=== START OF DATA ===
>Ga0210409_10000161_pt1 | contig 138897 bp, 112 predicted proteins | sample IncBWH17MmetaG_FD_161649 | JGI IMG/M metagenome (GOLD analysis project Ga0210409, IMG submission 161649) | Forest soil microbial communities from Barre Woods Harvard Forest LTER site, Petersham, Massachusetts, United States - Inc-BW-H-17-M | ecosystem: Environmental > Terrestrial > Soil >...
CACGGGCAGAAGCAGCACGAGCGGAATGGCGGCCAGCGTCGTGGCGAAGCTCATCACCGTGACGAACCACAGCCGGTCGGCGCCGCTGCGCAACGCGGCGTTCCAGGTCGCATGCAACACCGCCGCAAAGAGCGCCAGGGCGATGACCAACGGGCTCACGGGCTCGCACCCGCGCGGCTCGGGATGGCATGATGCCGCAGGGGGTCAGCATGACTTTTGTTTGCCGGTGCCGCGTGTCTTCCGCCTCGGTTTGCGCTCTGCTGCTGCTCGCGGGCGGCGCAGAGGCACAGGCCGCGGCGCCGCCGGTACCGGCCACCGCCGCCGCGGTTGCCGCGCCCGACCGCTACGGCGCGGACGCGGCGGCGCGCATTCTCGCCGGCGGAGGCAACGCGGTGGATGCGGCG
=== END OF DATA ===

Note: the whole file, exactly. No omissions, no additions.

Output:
>Ga0210409_10000161_pt1 | contig 138897 bp, 112 predicted proteins | sample IncBWH17MmetaG_FD_161649 | JGI IMG/M metagenome (GOLD analysis project Ga0210409, IMG submission 161649) | Forest soil microbial communities from Barre Woods Harvard Forest LTER site, Petersham, Massachusetts, United States - Inc-BW-H-17-M | ecosystem: Environmental > Terrestrial > Soil >...
CACGGGCAGAAGCAGCACGAGCGGAATGGCGGCCAGCGTCGTGGCGAAGCTCATCACCGTGACGAACCACAGCCGGTCGGCGCCGCTGCGCAACGCGGCGTTCCAGGTCGCATGCAACACCGCCGCAAAGAGCGCCAGGGCGATGACCAACGGGCTCACGGGCTCGCACCCGCGCGGCTCGGGATGGCATGATGCCGCAGGGGGTCAGCATGACTTTTGTTTGCCGGTGCCGCGTGTCTTCCGCCTCGGTTTGCGCTCTGCTGCTGCTCGCGGGCGGCGCAGAGGCACAGGCCGCGGCGCCGCCGGTACCGGCCACCGCCGCCGCGGTTGCCGCGCCCGACCGCTACGGCGCGGACGCGGCGGCGCGCATTCTCGCCGGCGGAGGCAACGCGGTGGATGCGGCG